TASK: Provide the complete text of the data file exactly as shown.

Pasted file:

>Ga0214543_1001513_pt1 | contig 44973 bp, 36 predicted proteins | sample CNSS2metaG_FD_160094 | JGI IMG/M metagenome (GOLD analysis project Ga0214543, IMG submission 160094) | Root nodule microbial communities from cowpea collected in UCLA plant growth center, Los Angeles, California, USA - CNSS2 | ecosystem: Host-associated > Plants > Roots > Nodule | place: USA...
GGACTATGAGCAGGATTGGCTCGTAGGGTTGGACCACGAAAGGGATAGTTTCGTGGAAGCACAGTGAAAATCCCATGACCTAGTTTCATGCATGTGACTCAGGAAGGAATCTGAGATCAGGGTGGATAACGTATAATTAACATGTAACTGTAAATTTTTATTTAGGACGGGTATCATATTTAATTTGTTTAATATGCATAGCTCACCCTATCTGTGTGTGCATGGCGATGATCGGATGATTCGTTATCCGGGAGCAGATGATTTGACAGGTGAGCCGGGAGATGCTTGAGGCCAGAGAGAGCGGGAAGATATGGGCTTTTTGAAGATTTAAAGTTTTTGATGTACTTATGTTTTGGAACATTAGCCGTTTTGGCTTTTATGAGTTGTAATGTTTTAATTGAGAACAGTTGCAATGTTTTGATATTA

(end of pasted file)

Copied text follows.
>Ga0214543_1001513_pt1 | contig 44973 bp, 36 predicted proteins | sample CNSS2metaG_FD_160094 | JGI IMG/M metagenome (GOLD analysis project Ga0214543, IMG submission 160094) | Root nodule microbial communities from cowpea collected in UCLA plant growth center, Los Angeles, California, USA - CNSS2 | ecosystem: Host-associated > Plants > Roots > Nodule | place: USA...
GGACTATGAGCAGGATTGGCTCGTAGGGTTGGACCACGAAAGGGATAGTTTCGTGGAAGCACAGTGAAAATCCCATGACCTAGTTTCATGCATGTGACTCAGGAAGGAATCTGAGATCAGGGTGGATAACGTATAATTAACATGTAACTGTAAATTTTTATTTAGGACGGGTATCATATTTAATTTGTTTAATATGCATAGCTCACCCTATCTGTGTGTGCATGGCGATGATCGGATGATTCGTTATCCGGGAGCAGATGATTTGACAGGTGAGCCGGGAGATGCTTGAGGCCAGAGAGAGCGGGAAGATATGGGCTTTTTGAAGATTTAAAGTTTTTGATGTACTTATGTTTTGGAACATTAGCCGTTTTGGCTTTTATGAGTTGTAATGTTTTAATTGAGAACAGTTGCAATGTTTTGATATTA